Spain’s economic crisis not only led to a 24.6% unemployment rate and a bust property market, it also shuttered some of Spain’s most important institutions: its restaurants. The land of tapas and late-night cenas has closed 12,000 restaurants since the crisis began in 2008, and the former vanguard of Spanish cuisine have been forced to go downscale, throwing the future of Spanish food production in doubt.
Jose Andres, the eternal optimist and the chef most likely to fashion a whimsical jalopy out of chorizo and olives, thinks otherwise. Hence, he’s partnered with the International Culinary Center in Manhattan as its first Dean of Spanish Studies, and is building a program that will train would-be chefs in the purest form of Spanish cuisine, and not one “bastardized” through fusion with other cuisines. How pure is it, New York Times?
Over the next decade, dozens of American cooks schooled in the authentic cooking of Spain and trained in Spanish restaurants, will begin to populate the United States. In due time, hundreds, then thousands, will serve up a cuisine that is not Mexican, or Caribbean, or Latin American, but one faithful to Spain. Not only will they staff a national roster of credibly Spanish restaurants, but they will go on to create new ones. Ultimately, that will ramp up American demand for the wine and products of Spain.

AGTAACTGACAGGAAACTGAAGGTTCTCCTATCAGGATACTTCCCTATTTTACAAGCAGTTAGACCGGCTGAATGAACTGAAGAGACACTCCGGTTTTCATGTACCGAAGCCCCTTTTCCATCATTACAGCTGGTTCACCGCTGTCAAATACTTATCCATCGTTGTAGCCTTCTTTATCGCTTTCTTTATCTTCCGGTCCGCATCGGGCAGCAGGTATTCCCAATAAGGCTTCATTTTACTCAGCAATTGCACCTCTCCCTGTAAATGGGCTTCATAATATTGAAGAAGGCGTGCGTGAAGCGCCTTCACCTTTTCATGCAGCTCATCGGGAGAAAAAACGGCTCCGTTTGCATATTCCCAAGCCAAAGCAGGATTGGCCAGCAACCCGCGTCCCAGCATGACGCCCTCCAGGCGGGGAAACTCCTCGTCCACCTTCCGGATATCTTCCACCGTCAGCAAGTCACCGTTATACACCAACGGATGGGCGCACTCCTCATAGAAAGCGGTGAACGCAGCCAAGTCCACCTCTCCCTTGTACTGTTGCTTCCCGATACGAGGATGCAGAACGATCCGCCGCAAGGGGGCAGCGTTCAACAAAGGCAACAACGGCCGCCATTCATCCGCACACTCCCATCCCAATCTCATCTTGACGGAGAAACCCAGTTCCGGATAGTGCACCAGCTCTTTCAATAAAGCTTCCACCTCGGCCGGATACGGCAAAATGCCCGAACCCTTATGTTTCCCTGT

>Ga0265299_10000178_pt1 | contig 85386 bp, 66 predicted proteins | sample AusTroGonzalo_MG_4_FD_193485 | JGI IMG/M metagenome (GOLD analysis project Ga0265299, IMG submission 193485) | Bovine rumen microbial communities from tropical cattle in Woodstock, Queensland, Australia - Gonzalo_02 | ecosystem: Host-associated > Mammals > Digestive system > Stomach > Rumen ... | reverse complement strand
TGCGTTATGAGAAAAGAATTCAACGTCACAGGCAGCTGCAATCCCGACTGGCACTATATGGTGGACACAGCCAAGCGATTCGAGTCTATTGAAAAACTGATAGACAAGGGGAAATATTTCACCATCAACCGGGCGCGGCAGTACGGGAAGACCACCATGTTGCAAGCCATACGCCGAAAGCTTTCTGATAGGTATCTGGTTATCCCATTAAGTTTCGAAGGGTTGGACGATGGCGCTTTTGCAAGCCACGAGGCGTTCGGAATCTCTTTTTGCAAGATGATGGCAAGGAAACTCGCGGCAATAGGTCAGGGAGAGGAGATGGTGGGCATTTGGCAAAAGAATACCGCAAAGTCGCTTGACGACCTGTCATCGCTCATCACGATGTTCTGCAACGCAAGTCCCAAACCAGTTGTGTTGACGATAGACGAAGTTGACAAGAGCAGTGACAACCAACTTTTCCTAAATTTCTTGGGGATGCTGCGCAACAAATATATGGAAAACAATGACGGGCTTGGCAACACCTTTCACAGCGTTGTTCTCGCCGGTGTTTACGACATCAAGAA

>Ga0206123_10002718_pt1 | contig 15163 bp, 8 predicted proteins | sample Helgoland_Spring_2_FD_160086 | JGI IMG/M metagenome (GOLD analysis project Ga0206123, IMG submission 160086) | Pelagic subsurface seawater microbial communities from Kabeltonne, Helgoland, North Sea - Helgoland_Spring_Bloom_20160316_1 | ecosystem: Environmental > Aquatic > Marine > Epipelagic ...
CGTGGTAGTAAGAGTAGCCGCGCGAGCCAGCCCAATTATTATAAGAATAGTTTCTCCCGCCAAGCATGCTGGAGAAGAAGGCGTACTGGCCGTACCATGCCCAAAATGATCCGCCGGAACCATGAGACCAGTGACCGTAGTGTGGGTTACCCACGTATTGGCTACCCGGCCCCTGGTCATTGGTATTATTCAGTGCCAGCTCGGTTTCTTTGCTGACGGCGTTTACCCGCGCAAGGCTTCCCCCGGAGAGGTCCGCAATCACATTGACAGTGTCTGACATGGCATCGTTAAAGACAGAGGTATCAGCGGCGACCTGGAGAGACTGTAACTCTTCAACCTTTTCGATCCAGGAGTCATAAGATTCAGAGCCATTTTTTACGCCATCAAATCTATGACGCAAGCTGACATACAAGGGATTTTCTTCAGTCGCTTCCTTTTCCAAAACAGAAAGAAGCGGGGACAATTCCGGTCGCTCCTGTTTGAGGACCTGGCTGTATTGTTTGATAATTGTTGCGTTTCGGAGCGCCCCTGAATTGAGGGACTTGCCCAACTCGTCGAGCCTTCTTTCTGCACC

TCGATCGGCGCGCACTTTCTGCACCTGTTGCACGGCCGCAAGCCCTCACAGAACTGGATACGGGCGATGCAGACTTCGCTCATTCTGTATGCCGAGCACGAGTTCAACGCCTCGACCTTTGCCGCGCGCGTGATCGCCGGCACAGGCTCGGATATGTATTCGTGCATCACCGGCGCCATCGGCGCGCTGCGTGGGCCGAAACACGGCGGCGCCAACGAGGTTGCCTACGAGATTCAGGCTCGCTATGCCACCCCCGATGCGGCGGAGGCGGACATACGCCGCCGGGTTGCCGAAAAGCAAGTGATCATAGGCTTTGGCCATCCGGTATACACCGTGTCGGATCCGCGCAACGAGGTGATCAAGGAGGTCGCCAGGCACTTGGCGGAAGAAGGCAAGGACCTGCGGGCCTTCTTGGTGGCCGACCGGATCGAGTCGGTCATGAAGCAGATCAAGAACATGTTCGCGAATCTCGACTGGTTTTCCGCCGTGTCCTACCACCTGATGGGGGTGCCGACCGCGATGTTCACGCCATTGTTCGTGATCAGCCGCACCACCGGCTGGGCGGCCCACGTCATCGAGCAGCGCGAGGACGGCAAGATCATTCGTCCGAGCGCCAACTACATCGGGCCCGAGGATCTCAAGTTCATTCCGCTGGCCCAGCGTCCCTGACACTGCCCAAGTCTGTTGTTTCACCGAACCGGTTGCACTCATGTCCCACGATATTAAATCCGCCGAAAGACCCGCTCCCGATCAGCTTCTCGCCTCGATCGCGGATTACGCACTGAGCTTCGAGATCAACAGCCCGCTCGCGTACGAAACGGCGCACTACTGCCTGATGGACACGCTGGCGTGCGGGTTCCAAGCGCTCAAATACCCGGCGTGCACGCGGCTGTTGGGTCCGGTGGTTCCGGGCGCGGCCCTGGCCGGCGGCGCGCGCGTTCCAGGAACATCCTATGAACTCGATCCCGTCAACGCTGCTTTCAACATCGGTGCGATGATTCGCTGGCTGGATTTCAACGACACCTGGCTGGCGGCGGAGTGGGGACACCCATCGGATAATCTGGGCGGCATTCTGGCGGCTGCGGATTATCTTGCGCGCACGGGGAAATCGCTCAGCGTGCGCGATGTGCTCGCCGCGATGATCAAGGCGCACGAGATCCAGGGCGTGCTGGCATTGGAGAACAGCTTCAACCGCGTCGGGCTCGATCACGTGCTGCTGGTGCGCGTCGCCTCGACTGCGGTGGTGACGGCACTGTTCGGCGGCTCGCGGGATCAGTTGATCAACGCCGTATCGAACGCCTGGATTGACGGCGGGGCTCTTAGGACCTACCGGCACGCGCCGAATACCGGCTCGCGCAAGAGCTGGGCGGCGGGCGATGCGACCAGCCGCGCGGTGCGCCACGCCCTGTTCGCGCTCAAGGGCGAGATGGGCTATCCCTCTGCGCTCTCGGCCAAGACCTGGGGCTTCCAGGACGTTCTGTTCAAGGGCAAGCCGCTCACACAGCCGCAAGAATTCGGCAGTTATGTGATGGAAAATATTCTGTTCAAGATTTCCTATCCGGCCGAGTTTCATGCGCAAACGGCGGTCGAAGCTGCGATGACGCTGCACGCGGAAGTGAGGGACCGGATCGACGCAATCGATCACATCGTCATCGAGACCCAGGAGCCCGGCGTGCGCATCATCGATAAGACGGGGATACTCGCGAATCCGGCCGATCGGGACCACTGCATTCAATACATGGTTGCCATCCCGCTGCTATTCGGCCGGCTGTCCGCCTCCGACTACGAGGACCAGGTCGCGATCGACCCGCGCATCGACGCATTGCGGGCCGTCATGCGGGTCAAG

(Thank god that jerk iberico ham hasn’t become a thing in America.)
It’s always been Andres’s life goal to get the program running (as he told the center’s founder Dorothy Cann Hamilton, “We have to do a Spanish school…I’m sorry Italy got to you first“). But with the seemingly endless economic crisis imperiling the farmers and producers of Spain’s food, Andres is steadfast in his goal to “push for the next level of quality in Spanish cuisine.”
“If eventually we create a pool of thousands of people graduating from the program, this opens the possibility of thousands of new American restaurants putting out more authentic cooking,” Mr. Andrés said of the $5 million program, which includes, among other things, a trip to Spain and an “intensive kitchen Spanish program.” (From our own personal experiences, kitchen Spanish includes a lot of swears and putdowns to one’s manhood, regardless of whether one is a man or not. Maybe kitchen Spanish from Spain is different.)
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